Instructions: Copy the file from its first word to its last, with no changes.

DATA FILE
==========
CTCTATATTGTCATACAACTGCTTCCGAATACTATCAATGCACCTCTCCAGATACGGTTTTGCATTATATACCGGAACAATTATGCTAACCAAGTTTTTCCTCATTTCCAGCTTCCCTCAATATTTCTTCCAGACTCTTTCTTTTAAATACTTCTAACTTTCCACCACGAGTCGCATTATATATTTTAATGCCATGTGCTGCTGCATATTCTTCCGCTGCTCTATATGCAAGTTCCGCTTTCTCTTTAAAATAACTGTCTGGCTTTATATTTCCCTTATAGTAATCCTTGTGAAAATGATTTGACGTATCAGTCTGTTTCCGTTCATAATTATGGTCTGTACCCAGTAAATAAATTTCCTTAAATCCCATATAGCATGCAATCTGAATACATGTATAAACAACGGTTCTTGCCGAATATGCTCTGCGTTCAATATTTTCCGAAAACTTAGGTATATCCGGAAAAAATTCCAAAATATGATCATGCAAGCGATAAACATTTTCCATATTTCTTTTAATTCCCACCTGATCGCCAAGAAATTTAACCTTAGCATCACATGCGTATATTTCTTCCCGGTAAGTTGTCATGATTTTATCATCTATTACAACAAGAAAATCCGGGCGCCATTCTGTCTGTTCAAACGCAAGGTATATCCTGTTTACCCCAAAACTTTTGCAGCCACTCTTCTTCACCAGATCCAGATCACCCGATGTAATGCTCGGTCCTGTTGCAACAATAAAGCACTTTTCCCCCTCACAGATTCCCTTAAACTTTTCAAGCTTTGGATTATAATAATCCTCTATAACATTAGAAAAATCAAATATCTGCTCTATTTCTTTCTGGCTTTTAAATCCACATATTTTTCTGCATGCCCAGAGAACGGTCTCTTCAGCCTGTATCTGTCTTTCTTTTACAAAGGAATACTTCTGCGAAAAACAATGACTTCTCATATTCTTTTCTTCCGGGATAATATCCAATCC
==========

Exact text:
CTCTATATTGTCATACAACTGCTTCCGAATACTATCAATGCACCTCTCCAGATACGGTTTTGCATTATATACCGGAACAATTATGCTAACCAAGTTTTTCCTCATTTCCAGCTTCCCTCAATATTTCTTCCAGACTCTTTCTTTTAAATACTTCTAACTTTCCACCACGAGTCGCATTATATATTTTAATGCCATGTGCTGCTGCATATTCTTCCGCTGCTCTATATGCAAGTTCCGCTTTCTCTTTAAAATAACTGTCTGGCTTTATATTTCCCTTATAGTAATCCTTGTGAAAATGATTTGACGTATCAGTCTGTTTCCGTTCATAATTATGGTCTGTACCCAGTAAATAAATTTCCTTAAATCCCATATAGCATGCAATCTGAATACATGTATAAACAACGGTTCTTGCCGAATATGCTCTGCGTTCAATATTTTCCGAAAACTTAGGTATATCCGGAAAAAATTCCAAAATATGATCATGCAAGCGATAAACATTTTCCATATTTCTTTTAATTCCCACCTGATCGCCAAGAAATTTAACCTTAGCATCACATGCGTATATTTCTTCCCGGTAAGTTGTCATGATTTTATCATCTATTACAACAAGAAAATCCGGGCGCCATTCTGTCTGTTCAAACGCAAGGTATATCCTGTTTACCCCAAAACTTTTGCAGCCACTCTTCTTCACCAGATCCAGATCACCCGATGTAATGCTCGGTCCTGTTGCAACAATAAAGCACTTTTCCCCCTCACAGATTCCCTTAAACTTTTCAAGCTTTGGATTATAATAATCCTCTATAACATTAGAAAAATCAAATATCTGCTCTATTTCTTTCTGGCTTTTAAATCCACATATTTTTCTGCATGCCCAGAGAACGGTCTCTTCAGCCTGTATCTGTCTTTCTTTTACAAAGGAATACTTCTGCGAAAAACAATGACTTCTCATATTCTTTTCTTCCGGGATAATATCCAATCC